Now here is a truly cynical, seasonably uncharitable thought that is going around Washington:

Perhaps the Bush administration is not showing signs of being worried about the recession because the nation has a history of climbing out of "economic downturns" through war.Officials blanch at the idea when it is publicly expressed, pretending it's never occurred to them. Even Democrats profess to be taken aback.

"Oh, I hope that's not the alternative," said Rep. Dan Rostenkowski, D-Ill., almost with a gasp.

Evil thoughts aside, it's hard to fathom why Bush has shown few signs of doing anything to ameliorate the deepening recession.

He cheerfully admits he has more fun with international politics than domestic agendas. Even so, the taxpayers pay lots of officials to monitor such things as slowing growth, rising inventories, tight credit, more bankruptcies and - most of all - deepening fear.

The good news, all things being relative, is that while a few economists think the current recession will be severe, most economists predict it will be brief and mild. Small comfort for those who have or will lose their jobs, homes, pride and sense of being in control.

Well over a million people say they have been temporarily laid off their jobs.

This trend, of course, is likely to scare people, cause them to spend less and make the tailspin even worse.

Asked about these things, Bush invariably turns solemn, admits growth has slowed and hopes for the best.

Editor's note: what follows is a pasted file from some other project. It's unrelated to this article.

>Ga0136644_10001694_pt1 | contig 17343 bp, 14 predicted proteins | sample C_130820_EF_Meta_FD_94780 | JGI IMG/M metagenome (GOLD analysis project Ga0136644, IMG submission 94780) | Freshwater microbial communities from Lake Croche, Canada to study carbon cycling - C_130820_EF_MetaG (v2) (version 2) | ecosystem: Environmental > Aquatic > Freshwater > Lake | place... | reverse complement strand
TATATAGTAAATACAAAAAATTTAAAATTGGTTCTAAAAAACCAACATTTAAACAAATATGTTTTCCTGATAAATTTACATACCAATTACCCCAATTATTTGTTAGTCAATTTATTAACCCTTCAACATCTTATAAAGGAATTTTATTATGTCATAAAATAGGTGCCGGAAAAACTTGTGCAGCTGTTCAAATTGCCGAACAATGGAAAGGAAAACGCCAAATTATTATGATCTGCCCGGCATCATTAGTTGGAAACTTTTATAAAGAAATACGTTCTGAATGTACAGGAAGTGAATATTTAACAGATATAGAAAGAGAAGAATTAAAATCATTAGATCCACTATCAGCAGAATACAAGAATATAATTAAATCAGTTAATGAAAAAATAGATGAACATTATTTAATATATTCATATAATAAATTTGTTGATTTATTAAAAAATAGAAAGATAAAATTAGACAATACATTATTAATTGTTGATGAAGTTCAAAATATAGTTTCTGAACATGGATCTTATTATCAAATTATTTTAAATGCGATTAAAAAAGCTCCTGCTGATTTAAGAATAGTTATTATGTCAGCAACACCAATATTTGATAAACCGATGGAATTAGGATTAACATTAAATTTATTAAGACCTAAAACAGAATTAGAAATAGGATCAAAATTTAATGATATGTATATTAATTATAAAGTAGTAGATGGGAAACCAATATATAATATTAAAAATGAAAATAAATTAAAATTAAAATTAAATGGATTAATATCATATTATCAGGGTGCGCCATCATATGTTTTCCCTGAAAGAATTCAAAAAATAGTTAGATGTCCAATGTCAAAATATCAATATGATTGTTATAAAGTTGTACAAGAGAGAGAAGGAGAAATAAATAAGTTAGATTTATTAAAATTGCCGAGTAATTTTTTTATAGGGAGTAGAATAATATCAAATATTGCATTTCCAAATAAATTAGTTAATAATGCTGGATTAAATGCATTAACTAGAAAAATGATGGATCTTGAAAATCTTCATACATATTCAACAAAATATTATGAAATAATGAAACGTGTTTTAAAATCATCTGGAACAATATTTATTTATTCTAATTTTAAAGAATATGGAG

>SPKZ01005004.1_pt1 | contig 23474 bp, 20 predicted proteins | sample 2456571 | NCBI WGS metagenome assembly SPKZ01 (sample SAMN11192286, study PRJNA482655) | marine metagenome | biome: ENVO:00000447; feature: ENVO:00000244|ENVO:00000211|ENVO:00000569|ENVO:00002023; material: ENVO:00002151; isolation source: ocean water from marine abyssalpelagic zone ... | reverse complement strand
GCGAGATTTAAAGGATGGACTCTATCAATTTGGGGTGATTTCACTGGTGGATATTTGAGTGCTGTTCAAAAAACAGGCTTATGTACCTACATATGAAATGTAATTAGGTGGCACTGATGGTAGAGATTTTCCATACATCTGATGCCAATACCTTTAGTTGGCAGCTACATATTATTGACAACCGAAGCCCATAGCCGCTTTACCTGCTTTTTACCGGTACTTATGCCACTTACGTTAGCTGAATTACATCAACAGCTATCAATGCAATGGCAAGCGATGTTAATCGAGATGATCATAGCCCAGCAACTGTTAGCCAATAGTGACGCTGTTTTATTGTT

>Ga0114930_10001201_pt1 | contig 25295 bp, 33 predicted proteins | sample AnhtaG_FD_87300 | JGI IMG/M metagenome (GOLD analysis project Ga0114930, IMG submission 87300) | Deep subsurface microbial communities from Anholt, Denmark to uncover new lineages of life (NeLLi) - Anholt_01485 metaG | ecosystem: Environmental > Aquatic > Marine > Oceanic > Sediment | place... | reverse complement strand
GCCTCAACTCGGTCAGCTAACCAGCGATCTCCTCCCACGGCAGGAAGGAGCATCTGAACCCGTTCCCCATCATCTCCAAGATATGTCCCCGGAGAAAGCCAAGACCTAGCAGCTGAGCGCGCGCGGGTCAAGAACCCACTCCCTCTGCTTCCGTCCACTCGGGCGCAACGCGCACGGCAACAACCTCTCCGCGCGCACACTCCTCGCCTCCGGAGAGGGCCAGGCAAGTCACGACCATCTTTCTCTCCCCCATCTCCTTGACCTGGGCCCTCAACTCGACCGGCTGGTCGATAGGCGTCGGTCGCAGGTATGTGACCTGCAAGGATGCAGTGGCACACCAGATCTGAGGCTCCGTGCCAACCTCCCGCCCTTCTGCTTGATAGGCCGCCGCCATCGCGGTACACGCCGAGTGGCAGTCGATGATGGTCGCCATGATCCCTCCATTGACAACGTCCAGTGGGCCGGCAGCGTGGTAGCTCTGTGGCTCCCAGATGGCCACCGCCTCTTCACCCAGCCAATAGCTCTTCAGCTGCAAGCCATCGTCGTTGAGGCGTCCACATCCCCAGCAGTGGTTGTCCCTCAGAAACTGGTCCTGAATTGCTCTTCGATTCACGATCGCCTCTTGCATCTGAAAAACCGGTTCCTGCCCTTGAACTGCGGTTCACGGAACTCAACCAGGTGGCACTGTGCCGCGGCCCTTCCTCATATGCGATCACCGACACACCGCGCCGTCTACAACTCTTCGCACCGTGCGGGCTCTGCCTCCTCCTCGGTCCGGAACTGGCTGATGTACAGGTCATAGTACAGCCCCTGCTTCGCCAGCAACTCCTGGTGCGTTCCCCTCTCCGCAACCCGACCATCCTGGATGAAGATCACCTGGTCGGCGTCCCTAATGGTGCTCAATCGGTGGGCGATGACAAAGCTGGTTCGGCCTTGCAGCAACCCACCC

The nation - and the administration - are so wrapped up in the worrisome gulf crisis that the slide into recession has been hardly noticed by many.

Far worse is the billions of dollars the U.S. military buildup in the gulf is costing; because Bush put the tab outside the budget, nobody - truly nobody - has any idea of how this will be paid. If there is war, the price could be a billion dollars a day.

Bush already is in trouble with just about everyone for being vague about why he thinks war may be necessary.

But the cost of the gulf standoff, the S&L debacle and the ever-mounting national debt are issues about which Bush also has not talked honestly with the American people.

Nobody but Bush can lead the nation right now. His popularity has stabilized at over 50 percent - much less than he was used to but still pretty good for a president who's been in office two years.

Bush obviously wants to run for re-election in 1992. But it would be devastating for him politically if the unspoken thought comes true and war is the tool used to dig the country out of recession.

To lead, Bush must be square with Americans not just about his plans if war becomes a reality but also about the dreaded "R" word that has not yet passed his lips.